|Title||Prospective Investigation of Insomnia Symptoms and Sleep Duration as Risk Factors for Stroke Incidence and All-Cause Mortality in U.S Adult|
|Year of Publication||2023|
|Degree||Doctor of Philosophy|
|University||Virginia Commonwealth University|
Background and Objectives: Stroke is the second leading cause of death in the world. In the United States, on average, someone has a stroke every 40 seconds and someone dies as a result of stroke every 3.5 minutes. Identifying modifiable risk factors of stroke is therefore a public health priority. The purpose of this study was to investigate the extent to which insomnia symptoms and sleep duration contribute to stroke incidence, all-cause mortality, and explore potential causal pathways.
Methods: The Health and Retirement Study (HRS) and the REasons for Geographic And Racial Differences in Stroke (REGARDS) study were used as the data sources. While the exposure variables were insomnia symptoms and sleep duration, the outcome variables were stroke incidence and all-cause mortality. Insomnia symptoms were derived from self-reported sleep-related factors including difficulty initiating sleep, difficulty maintaining sleep, waking up too early, and nonrestorative sleep. Sleep duration was categorized into short sleep (≤6 hours), adequate sleep (7.0-8.9 hours), and long sleep (≥9 hours). Cox proportional hazards regression models were employed to investigate the association between insomnia symptoms, sleep duration and the risk of stroke incidence and all-cause mortality.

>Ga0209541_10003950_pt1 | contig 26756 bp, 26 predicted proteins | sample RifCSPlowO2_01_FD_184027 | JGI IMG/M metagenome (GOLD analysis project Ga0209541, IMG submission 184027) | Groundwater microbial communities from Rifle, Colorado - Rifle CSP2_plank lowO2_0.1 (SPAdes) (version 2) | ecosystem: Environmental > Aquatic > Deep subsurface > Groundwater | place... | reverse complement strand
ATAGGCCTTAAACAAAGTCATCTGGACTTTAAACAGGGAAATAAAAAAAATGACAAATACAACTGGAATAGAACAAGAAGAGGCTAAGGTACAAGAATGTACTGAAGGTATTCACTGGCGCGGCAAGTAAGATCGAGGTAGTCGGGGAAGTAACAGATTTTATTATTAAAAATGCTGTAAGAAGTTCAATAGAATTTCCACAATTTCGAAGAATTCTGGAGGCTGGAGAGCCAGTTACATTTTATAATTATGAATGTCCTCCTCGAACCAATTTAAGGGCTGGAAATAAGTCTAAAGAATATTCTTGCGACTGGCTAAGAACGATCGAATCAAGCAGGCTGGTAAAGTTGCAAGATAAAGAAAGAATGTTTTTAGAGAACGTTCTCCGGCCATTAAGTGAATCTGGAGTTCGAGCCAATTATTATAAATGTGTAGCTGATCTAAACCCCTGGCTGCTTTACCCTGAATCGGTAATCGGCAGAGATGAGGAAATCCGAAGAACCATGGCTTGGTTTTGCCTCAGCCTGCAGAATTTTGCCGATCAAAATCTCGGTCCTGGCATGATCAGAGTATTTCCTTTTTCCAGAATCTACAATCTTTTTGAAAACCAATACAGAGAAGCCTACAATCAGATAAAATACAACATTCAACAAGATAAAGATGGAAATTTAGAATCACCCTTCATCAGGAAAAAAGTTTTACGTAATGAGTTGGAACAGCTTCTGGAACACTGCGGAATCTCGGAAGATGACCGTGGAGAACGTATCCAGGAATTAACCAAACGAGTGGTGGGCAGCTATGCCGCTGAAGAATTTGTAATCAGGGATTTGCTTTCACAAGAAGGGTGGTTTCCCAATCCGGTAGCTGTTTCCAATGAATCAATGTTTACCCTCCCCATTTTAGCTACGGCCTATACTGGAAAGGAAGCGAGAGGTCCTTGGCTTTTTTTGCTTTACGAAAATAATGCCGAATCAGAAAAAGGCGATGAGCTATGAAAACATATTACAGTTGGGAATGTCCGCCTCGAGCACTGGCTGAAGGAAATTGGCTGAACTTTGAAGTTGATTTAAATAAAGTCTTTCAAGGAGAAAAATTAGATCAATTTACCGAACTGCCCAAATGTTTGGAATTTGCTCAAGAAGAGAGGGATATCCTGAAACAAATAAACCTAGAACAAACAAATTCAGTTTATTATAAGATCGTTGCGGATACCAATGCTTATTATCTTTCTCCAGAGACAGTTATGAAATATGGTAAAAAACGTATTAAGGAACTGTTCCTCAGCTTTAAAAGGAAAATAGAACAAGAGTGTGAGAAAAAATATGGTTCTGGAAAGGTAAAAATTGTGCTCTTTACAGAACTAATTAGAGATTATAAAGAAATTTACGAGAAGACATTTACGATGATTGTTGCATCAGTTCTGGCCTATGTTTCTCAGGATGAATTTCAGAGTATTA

Results: Compared to subjects with no insomnia symptoms, those with insomnia symptom scores ranging from 1 to 4 and 5 to 8 were associated with increased risk of stroke (hazard ratio (HR) = 1.16, 95% confidence interval (CI): 1.02, 1.33) and (HR =1.51, 95% CI: 1.29, 1.77), respectively, suggesting a dose-response relationship. In stroke survivors, insomnia symptom scores ranging from 5 to 8 were associated with increased risk of all-cause mortality among males less than 65 years old and males 65 years and over (HR=2.24, 95% CI: 1.09, 4.58 and HR=1.26, 95%: 0.97, 1.65, respectively) compared to those with no insomnia symptoms. Stroke survivors with long sleep (≥9 hours) were at increased risk of all-cause mortality (HR=1.53, 95% CI=1.03, 2.29) compared to stroke survivors with adequate sleep (7.0-8.9 hours). However, short sleep (≤6 hours) was not associated with an increased risk of all-cause mortality (HR=1.36, 95% CI=0.93, 2.02).
Discussion: Insomnia symptoms were associated with an increased risk of first ever stroke in the general population and an increased risk of all-cause mortality among stroke survivors while long sleep duration was associated with increased risk of all-cause mortality among stroke survivors. Increased awareness and better management of insomnia symptoms may contribute to the prevention of stroke occurrence and premature death.